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Poverty, Direct Cause of Insecurity, Says Finance Minister – THISDAY Newspapers

Ndubuisi Francis in Abuja
The Minister of Finance, Budget and National Planning, Mrs. Zainab Ahmed has declared that a direct relationship exists between governance, poverty, and insecurity, stressing that poverty is a direct cause of insecurity.
She pointed out that insecurity in turn further exacerbates poverty and impacts governance.
Delivering the 19th convocation lecture of the The Nigerian Defence Academy (NDA), titled, “The Governance, Security, and Development Nexus in Nigeria: Innovative Financing as an Essential Enabler,” yesterday noted that there was a near-global consensus among world leaders, policy experts and academics that the fight against poverty was essential to ensuring global peace, security and stability.
“These mutually reinforcing phenomena have been coined the ‘doom spiral’; poverty is both a cause of insecurity and an outcome of it,” she added.
The finance minister pointed out that any discourse on the link between poverty, security and development must be situated within the current context.
According to her, the federal government recognises that peace, justice, and accountable institutions were critical to the achievement of Nigeria’s sustainable development agenda.
She, therefore, observed that the challenge was clear, adding that the biggest priority for African nations, including Nigeria, was to address the root causes of insecurity, and strengthen governance.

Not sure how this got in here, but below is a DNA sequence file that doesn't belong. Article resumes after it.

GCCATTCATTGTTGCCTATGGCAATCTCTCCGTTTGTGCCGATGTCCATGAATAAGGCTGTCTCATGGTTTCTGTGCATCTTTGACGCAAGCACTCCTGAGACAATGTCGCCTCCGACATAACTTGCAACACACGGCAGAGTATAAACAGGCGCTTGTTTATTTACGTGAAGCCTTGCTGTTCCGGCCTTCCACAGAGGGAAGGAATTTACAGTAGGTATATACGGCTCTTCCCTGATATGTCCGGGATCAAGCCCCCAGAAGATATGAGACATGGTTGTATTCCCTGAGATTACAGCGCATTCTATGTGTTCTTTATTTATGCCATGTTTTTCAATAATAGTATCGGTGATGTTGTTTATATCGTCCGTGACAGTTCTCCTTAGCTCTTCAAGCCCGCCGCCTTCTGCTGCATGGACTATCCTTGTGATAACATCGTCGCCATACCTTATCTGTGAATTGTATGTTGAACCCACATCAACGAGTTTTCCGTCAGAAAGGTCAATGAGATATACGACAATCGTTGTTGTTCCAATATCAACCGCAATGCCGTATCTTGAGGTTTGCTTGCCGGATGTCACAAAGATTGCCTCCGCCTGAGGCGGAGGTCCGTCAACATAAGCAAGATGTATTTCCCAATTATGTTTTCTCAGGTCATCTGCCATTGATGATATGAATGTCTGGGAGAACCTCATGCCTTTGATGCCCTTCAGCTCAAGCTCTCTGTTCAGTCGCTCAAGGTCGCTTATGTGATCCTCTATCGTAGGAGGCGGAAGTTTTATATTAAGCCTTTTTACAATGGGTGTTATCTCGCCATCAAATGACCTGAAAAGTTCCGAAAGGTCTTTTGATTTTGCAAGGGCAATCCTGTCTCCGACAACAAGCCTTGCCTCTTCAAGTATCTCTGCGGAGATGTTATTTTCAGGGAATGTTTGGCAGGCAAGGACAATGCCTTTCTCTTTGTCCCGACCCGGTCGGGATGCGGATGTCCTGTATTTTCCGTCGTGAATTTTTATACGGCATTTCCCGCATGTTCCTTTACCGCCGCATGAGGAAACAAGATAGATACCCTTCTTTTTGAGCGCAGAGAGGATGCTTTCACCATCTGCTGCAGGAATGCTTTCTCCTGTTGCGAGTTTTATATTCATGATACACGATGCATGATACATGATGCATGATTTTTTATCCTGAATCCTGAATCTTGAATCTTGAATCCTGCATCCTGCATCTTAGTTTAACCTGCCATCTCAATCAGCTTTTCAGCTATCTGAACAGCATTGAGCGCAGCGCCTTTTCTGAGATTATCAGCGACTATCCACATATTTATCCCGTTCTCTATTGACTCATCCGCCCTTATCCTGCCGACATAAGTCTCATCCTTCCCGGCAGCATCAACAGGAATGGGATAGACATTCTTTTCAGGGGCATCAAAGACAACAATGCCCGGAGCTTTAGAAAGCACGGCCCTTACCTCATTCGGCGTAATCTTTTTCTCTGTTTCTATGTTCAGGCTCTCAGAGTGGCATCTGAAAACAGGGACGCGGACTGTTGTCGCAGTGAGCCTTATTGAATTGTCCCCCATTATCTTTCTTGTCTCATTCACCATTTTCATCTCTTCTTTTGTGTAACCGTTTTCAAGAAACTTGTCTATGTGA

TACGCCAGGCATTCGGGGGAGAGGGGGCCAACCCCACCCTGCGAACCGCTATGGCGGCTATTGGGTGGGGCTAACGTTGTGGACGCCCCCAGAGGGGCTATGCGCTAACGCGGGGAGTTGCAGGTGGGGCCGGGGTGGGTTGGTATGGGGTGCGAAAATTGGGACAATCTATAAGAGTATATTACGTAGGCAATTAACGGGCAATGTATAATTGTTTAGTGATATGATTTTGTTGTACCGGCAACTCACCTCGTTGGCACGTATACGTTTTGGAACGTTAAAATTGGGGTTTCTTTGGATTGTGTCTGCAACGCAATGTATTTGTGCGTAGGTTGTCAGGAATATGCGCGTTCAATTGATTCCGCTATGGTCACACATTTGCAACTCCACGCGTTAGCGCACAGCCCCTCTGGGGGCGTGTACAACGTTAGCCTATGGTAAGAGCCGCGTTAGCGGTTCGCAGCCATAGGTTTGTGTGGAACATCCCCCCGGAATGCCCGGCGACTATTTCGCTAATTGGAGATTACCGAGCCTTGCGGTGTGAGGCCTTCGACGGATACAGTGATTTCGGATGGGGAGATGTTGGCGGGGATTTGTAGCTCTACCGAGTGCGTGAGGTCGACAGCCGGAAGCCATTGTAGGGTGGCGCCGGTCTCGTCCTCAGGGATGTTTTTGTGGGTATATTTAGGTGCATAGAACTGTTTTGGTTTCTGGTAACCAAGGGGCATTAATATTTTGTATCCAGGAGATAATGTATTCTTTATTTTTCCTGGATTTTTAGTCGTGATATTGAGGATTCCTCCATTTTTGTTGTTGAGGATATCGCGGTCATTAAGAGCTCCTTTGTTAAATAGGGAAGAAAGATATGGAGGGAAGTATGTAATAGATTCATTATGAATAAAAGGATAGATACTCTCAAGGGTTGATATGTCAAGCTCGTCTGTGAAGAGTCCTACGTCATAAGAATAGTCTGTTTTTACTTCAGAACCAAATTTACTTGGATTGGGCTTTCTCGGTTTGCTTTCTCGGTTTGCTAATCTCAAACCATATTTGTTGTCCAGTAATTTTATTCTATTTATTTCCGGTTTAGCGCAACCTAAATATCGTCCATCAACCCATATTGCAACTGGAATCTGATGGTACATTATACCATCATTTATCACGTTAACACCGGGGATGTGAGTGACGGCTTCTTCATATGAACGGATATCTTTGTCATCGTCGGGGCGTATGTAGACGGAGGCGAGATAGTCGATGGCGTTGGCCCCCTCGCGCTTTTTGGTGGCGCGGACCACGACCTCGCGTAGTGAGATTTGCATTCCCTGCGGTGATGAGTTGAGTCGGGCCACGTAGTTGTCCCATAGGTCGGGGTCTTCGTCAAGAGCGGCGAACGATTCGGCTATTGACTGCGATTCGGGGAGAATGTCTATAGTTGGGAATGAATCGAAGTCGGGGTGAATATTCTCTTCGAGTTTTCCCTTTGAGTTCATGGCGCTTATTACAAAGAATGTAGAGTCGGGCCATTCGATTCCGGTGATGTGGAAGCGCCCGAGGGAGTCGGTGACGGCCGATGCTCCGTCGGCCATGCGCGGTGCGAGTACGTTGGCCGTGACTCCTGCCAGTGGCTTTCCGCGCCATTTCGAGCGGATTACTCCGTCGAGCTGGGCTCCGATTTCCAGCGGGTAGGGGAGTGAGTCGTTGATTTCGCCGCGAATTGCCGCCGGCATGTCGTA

The minister submitted that to guarantee sustainable development, peace and stability, Nigeria must rise and tackle poverty decisively.
Signaling the importance of this, she noted that the federal government made it a national priority to lift 100 million Nigerians out of poverty in the next 10 years.
She said: “We recognise therefore that peace, justice, and accountable institutions are critical to the achievement of Nigeria’s sustainable development agenda.
“Therefore, the challenge is clear, the biggest priority for African nations including Nigeria is to address the root causes of insecurity, and strengthen governance.
“To guarantee sustainable development, peace, and stability, Nigeria must rise and tackle poverty decisively. Signaling the importance of this, the Federal Government has made it a national priority to lift 100 million Nigerians out of poverty in the next ten years.”
She identified good governance and security as critical enabling factors for sustainable development, adding that in the absence of security, the governance structures in a nation are vulnerable to collapse, thus undermining sustainable development.
The minister said the goal of attaining sustainable development across the African continent is further distilled in Agenda 2063, the African Union’s masterplan for the transformation of the continent.